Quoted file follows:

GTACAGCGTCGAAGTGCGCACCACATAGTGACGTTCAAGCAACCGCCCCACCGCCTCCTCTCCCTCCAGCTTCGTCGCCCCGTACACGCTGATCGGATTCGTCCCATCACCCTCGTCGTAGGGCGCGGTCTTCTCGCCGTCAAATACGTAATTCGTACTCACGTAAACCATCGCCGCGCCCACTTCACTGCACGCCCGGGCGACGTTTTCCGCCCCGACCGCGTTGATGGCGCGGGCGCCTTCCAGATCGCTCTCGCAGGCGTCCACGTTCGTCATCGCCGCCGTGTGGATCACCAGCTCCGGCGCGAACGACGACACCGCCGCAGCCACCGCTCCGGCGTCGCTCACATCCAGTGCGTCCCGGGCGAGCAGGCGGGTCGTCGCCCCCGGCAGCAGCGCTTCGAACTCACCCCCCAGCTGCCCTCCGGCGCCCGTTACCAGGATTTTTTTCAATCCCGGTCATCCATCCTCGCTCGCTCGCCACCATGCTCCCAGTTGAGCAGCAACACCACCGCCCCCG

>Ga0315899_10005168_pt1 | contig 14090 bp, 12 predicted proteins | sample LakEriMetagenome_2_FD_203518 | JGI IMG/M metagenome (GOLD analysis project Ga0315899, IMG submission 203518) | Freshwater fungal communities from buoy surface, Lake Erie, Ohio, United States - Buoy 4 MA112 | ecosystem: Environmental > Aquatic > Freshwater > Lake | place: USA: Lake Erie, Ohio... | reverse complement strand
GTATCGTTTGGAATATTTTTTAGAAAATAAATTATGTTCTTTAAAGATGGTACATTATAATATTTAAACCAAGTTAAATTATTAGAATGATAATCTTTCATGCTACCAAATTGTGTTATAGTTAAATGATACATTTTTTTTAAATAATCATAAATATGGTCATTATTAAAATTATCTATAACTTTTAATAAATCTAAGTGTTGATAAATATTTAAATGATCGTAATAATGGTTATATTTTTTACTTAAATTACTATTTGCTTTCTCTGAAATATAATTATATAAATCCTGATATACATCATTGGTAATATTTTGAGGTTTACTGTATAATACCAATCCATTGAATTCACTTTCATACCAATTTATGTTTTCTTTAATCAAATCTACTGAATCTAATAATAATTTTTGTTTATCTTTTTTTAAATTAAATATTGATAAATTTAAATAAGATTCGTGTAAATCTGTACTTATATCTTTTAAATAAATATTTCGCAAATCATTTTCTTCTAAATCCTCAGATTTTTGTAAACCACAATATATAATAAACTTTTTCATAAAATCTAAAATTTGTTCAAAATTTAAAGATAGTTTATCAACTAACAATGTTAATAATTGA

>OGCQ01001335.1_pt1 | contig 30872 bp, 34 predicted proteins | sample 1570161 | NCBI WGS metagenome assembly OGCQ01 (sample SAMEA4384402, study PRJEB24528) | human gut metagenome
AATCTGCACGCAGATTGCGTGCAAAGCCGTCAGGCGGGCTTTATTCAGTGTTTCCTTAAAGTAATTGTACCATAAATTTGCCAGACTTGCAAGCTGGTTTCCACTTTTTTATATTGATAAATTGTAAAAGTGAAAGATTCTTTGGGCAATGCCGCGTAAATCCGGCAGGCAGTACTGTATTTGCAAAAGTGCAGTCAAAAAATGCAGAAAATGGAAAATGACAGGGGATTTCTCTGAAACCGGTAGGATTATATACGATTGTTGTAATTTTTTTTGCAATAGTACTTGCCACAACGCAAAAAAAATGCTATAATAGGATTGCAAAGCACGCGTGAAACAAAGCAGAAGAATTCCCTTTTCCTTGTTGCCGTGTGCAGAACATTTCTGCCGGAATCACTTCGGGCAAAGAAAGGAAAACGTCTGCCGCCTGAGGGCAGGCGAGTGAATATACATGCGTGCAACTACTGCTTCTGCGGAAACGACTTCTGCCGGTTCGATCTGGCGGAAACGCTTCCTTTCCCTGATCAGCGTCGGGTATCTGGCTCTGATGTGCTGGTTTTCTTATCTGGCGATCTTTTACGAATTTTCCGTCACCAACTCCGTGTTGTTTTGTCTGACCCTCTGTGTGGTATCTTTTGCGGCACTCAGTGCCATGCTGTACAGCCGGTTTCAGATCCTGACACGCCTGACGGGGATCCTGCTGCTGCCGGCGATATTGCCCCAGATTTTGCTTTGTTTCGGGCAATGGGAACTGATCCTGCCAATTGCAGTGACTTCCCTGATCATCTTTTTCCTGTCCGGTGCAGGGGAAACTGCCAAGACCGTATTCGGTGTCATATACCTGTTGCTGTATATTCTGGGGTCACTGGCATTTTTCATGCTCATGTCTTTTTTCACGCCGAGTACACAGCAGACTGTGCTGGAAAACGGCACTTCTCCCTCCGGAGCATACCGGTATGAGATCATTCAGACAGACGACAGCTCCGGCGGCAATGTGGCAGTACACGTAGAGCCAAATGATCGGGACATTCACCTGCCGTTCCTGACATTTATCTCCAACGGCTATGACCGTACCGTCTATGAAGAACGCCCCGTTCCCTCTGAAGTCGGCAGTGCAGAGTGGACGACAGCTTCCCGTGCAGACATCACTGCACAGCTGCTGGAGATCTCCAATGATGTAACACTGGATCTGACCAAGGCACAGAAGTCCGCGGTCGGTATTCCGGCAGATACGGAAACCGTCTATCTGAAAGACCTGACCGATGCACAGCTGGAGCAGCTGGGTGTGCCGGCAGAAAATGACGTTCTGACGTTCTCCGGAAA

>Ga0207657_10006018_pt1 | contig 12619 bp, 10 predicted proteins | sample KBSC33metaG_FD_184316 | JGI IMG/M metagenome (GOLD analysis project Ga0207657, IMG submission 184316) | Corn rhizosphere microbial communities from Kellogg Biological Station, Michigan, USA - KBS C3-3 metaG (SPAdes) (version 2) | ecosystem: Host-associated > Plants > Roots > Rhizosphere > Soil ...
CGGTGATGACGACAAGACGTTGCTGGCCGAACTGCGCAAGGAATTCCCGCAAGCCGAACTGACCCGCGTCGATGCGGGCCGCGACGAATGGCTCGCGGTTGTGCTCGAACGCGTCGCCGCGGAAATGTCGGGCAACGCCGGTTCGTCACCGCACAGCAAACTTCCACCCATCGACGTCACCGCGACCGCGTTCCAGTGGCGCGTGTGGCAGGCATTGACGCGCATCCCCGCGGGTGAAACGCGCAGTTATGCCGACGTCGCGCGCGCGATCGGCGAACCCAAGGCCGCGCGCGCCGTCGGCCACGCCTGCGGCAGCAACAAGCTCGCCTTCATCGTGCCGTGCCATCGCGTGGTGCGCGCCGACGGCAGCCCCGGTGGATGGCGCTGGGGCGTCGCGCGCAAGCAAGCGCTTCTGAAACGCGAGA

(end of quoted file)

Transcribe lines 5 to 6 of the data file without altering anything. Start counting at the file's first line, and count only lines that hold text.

AATCTGCACGCAGATTGCGTGCAAAGCCGTCAGGCGGGCTTTATTCAGTGTTTCCTTAAAGTAATTGTACCATAAATTTGCCAGACTTGCAAGCTGGTTTCCACTTTTTTATATTGATAAATTGTAAAAGTGAAAGATTCTTTGGGCAATGCCGCGTAAATCCGGCAGGCAGTACTGTATTTGCAAAAGTGCAGTCAAAAAATGCAGAAAATGGAAAATGACAGGGGATTTCTCTGAAACCGGTAGGATTATATACGATTGTTGTAATTTTTTTTGCAATAGTACTTGCCACAACGCAAAAAAAATGCTATAATAGGATTGCAAAGCACGCGTGAAACAAAGCAGAAGAATTCCCTTTTCCTTGTTGCCGTGTGCAGAACATTTCTGCCGGAATCACTTCGGGCAAAGAAAGGAAAACGTCTGCCGCCTGAGGGCAGGCGAGTGAATATACATGCGTGCAACTACTGCTTCTGCGGAAACGACTTCTGCCGGTTCGATCTGGCGGAAACGCTTCCTTTCCCTGATCAGCGTCGGGTATCTGGCTCTGATGTGCTGGTTTTCTTATCTGGCGATCTTTTACGAATTTTCCGTCACCAACTCCGTGTTGTTTTGTCTGACCCTCTGTGTGGTATCTTTTGCGGCACTCAGTGCCATGCTGTACAGCCGGTTTCAGATCCTGACACGCCTGACGGGGATCCTGCTGCTGCCGGCGATATTGCCCCAGATTTTGCTTTGTTTCGGGCAATGGGAACTGATCCTGCCAATTGCAGTGACTTCCCTGATCATCTTTTTCCTGTCCGGTGCAGGGGAAACTGCCAAGACCGTATTCGGTGTCATATACCTGTTGCTGTATATTCTGGGGTCACTGGCATTTTTCATGCTCATGTCTTTTTTCACGCCGAGTACACAGCAGACTGTGCTGGAAAACGGCACTTCTCCCTCCGGAGCATACCGGTATGAGATCATTCAGACAGACGACAGCTCCGGCGGCAATGTGGCAGTACACGTAGAGCCAAATGATCGGGACATTCACCTGCCGTTCCTGACATTTATCTCCAACGGCTATGACCGTACCGTCTATGAAGAACGCCCCGTTCCCTCTGAAGTCGGCAGTGCAGAGTGGACGACAGCTTCCCGTGCAGACATCACTGCACAGCTGCTGGAGATCTCCAATGATGTAACACTGGATCTGACCAAGGCACAGAAGTCCGCGGTCGGTATTCCGGCAGATACGGAAACCGTCTATCTGAAAGACCTGACCGATGCACAGCTGGAGCAGCTGGGTGTGCCGGCAGAAAATGACGTTCTGACGTTCTCCGGAAA

>Ga0207657_10006018_pt1 | contig 12619 bp, 10 predicted proteins | sample KBSC33metaG_FD_184316 | JGI IMG/M metagenome (GOLD analysis project Ga0207657, IMG submission 184316) | Corn rhizosphere microbial communities from Kellogg Biological Station, Michigan, USA - KBS C3-3 metaG (SPAdes) (version 2) | ecosystem: Host-associated > Plants > Roots > Rhizosphere > Soil ...